Those who have encountered Ms Mullova's music before know of her total fascination with and intensive study of Bach, bordering on the transcendental, resulting in numerous praiseworthy recordings. She feels playing Bach is part of her well-being since it is the music she prefers to play at home for relaxation. In her study of the baroque era, she has moved from baroque recordings with modern classical violin setups to re-stringing her violins with gut strings and mastering the use of the baroque bow and style.

This CD contains her first recording of the 3 Bach sonatas, along with her re-imaging of the 3 partitas, once again using the Baroque setup on her 1750 Guadagnini violin tuned down to A=415 Hz and a Barbiero contemporary baroque bow. She seems to favor the sound of this violin for her baroque work once again as she did recently in duo with Giuliano Carmignola, instead of her "Jules Falk" Stradivarius that she used for some of her Vivaldi baroque spectaculars.

As for the physical Bach musical scores themselves, legend informs us they narrowly escaped being used for commercial wrapping paper. The recorded sound of the violin is very vivid and intimate with a drawing-room ambiance that produces a slight echo that suspends the notes in the air (and wonderfully in the mind) more than normal. The sound somehow reveals the lower notes closer to the microphone (stronger in volume) and the higher notes farther away: a beautiful effect. Some have demurred about the slight echo found here, but for this reviewer it is very realistic and not excessive, especially in the Sonata No. 1 In G Minor, BWV 1001: II. Fuga: Allegro where there are ‘apparently’ multiple violins playing the rounds. Ms Mullova is placed somewhat back from the microphone and employs tightly controlled left hand vibrato dynamics in a baroque manner. She has stated she will perform this music only in small halls to achieve the sonic balance and intimacy found herein.

Bach's sonatas and partitas, using some musical forms and dances of different countries, are so brilliantly written that Ms. Mullova appears at times to be playing two or even three violins interacting simultaneously, and in some cases, as 'continuo' with the main theme statement: an effect that is simply mesmerizing. This is truly Bach's genius informing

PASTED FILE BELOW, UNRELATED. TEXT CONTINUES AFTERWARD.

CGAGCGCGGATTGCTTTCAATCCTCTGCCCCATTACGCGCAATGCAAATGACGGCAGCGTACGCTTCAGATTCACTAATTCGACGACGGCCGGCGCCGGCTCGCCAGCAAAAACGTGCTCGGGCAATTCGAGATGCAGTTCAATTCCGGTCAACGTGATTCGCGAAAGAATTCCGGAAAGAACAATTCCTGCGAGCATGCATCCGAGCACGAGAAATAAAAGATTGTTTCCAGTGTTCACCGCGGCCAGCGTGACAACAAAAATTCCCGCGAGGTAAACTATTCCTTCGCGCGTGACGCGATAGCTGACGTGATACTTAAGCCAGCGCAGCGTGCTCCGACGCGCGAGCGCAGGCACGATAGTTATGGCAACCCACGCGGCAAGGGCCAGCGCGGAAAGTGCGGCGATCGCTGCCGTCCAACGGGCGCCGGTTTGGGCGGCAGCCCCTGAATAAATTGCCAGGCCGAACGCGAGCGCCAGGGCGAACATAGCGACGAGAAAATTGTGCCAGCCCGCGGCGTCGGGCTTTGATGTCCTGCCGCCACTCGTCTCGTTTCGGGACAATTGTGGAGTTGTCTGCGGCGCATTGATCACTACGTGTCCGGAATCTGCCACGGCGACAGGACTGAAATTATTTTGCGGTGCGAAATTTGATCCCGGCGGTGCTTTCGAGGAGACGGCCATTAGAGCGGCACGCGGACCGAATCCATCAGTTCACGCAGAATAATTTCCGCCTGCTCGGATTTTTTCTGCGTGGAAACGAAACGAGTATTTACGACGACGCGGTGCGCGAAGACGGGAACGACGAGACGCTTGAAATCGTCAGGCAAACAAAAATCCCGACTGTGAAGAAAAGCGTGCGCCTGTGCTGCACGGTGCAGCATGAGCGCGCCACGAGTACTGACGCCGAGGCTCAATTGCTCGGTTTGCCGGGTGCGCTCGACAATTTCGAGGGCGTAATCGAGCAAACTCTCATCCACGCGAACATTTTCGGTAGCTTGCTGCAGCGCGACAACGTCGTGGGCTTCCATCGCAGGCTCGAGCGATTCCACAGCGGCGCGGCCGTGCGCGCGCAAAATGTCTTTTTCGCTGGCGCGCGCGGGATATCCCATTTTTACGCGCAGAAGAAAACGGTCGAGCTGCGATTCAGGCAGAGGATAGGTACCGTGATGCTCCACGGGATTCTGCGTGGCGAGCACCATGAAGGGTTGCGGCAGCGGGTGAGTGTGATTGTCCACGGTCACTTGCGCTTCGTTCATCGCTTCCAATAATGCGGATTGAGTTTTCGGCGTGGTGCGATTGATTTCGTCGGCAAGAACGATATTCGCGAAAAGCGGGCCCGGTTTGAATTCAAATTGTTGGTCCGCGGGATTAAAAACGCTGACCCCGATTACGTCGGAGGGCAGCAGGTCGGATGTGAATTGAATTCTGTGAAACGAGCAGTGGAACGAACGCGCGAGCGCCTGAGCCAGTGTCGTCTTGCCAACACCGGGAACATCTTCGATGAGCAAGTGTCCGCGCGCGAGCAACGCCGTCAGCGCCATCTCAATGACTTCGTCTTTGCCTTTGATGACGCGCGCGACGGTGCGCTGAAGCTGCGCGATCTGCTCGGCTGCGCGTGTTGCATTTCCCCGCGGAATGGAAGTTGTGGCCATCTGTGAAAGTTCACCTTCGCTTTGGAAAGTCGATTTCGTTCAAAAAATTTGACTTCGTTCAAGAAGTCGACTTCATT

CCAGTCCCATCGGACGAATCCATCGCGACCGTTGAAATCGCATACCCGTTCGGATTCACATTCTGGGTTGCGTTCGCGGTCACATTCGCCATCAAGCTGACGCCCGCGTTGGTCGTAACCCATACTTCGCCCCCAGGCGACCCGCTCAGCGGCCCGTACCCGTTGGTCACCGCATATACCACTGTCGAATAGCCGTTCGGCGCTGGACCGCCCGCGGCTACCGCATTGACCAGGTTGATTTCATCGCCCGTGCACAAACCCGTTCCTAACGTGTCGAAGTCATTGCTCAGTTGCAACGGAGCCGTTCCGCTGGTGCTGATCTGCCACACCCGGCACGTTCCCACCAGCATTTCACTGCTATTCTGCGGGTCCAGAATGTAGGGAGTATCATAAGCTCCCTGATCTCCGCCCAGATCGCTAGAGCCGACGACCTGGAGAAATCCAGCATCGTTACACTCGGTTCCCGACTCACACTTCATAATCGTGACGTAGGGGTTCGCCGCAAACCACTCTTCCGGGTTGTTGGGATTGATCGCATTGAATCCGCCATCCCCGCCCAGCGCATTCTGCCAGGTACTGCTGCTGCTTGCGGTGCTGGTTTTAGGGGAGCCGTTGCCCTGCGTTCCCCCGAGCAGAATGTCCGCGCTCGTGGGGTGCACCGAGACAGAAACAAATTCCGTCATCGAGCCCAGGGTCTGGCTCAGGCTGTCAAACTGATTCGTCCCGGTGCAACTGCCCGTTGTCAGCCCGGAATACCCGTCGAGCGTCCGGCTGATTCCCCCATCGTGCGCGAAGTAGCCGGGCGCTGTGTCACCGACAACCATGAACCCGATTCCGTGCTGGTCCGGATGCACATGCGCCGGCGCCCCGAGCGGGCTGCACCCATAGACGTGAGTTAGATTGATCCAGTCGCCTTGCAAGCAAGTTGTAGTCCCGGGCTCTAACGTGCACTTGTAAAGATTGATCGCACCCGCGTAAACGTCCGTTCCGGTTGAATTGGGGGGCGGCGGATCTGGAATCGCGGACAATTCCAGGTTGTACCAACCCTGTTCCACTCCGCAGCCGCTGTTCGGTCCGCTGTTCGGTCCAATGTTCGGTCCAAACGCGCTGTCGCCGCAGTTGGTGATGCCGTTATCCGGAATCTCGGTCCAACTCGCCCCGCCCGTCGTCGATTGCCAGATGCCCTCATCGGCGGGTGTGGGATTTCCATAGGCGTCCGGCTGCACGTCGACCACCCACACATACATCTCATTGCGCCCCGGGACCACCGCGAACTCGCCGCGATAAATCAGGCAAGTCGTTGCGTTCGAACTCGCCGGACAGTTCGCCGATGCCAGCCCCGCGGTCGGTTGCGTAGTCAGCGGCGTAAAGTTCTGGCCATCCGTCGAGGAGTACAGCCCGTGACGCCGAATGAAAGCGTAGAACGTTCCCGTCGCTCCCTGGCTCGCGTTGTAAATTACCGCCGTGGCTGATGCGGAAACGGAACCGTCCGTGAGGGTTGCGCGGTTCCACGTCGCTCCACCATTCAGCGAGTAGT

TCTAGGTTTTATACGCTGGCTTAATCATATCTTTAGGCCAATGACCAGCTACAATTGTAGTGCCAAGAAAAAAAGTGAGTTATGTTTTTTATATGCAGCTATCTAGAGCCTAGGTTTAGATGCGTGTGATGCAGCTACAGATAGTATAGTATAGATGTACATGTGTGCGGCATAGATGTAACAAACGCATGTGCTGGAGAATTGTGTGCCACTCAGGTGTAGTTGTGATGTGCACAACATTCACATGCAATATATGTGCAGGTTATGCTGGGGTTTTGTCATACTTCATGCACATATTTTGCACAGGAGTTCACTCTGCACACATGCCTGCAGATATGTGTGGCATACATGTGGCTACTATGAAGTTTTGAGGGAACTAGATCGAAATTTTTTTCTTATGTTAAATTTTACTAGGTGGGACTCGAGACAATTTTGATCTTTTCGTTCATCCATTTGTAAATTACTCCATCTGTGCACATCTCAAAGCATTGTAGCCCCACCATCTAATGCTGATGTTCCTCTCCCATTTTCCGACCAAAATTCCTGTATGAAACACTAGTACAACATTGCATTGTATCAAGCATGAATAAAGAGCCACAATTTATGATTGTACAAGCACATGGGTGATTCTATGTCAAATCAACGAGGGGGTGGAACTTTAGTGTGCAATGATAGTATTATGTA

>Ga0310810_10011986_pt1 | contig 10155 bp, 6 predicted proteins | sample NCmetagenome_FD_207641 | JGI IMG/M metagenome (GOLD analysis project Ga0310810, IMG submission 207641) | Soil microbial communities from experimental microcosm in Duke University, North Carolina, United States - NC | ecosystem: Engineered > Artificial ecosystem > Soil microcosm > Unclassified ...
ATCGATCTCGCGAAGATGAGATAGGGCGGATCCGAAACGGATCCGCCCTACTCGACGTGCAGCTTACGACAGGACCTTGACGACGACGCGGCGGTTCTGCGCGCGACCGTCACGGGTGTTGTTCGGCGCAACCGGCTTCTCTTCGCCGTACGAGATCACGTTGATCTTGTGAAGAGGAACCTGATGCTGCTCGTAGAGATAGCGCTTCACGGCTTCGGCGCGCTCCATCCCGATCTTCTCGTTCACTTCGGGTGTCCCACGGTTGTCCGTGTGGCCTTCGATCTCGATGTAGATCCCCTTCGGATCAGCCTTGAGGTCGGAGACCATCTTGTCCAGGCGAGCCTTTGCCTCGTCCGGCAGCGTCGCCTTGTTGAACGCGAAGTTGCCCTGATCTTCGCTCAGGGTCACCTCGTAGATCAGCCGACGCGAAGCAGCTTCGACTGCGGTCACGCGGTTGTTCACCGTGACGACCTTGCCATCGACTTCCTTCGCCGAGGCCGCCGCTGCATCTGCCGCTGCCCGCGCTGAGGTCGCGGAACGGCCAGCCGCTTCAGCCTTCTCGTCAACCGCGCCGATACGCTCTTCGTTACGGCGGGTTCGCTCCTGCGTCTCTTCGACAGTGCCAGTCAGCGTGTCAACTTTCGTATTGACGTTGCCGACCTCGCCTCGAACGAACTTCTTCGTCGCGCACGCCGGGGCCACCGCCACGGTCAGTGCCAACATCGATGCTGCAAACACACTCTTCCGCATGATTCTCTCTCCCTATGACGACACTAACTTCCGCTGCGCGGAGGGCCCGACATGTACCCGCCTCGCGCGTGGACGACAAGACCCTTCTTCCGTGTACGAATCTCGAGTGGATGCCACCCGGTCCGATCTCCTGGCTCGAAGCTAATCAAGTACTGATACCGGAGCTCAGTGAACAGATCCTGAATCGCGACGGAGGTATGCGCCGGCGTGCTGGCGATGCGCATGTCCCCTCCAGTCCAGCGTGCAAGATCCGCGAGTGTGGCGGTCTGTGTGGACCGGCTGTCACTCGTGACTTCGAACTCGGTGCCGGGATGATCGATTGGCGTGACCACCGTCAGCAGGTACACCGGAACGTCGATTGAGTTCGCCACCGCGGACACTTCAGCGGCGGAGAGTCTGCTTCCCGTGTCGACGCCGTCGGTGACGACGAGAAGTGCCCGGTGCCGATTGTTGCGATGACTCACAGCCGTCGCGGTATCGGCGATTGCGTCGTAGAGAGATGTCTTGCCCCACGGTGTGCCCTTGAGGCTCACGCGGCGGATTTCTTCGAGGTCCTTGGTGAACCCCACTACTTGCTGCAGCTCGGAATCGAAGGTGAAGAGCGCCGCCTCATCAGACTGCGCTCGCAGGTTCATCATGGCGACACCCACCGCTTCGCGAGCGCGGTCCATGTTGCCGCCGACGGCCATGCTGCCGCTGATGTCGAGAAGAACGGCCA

Mullova's virtuosity which transforms it into bowed musical gold.

Throughout Mullova is on her 'A' game, bowing relentlessly with fire, audacity, velocity, stately elegance, and sensitivity where required, finding new nuances as she navigates the slopes, valleys, and summits of each piece. She says she is doing the partitas again because she originally recorded them with modern metal strings and now doesn't find those earlier recordings to her liking. Beyond this, she finds her 'Bach-ian' viewpoint is "always changing", and playing Bach is a "never-ending process", with each new performance "not the final version".

The 'best of the best' begin with the Fuga: Allegro movement with its amazing 'continuo' effect and the high-velocity showering cascades of the Presto movement of Sonata No. 1 in G Minor, BWV 1001. The blazing Double: Presto movement (the second of the four double movements of Partita No. 1 In B Minor, BWV 1002), so full of stops and jagged figurations, is awe-inspiring, as is the fourth Double: the eighth movement of this Partita. She dedicates the lyrical, double stop-affected Andante movement of Sonata No. 2 in A Minor, BWV 1003: III to her daughter who likes to sing it and it is a thing of beauty and grace. And there is the ferocity of the Giga (fourth) movement leading up to the the angst of the legendary 14-minute Ciaccona (Chaconne) movement of the Partita No. 2 In D Minor, BWV 1004.

With this magnificent performance, Mullova has gotten this Ciaccona dance movement exactly right, investing the right amount of lyricism, sadness, and loss, bending her virtuosity around the phrases finding inner voicings, not the opposite as often happens in violin competitions that are too virtuosic, hard-edged, and declarative with modern bows. The baroque setup and her nimble bow mastery obviously assist Mullova here and elsewhere since there are things the modern bow cannot do. These are just a few overviews of the excellence awaiting the listener in these 6 beautifully complex, challenging, and highly enjoyable pieces.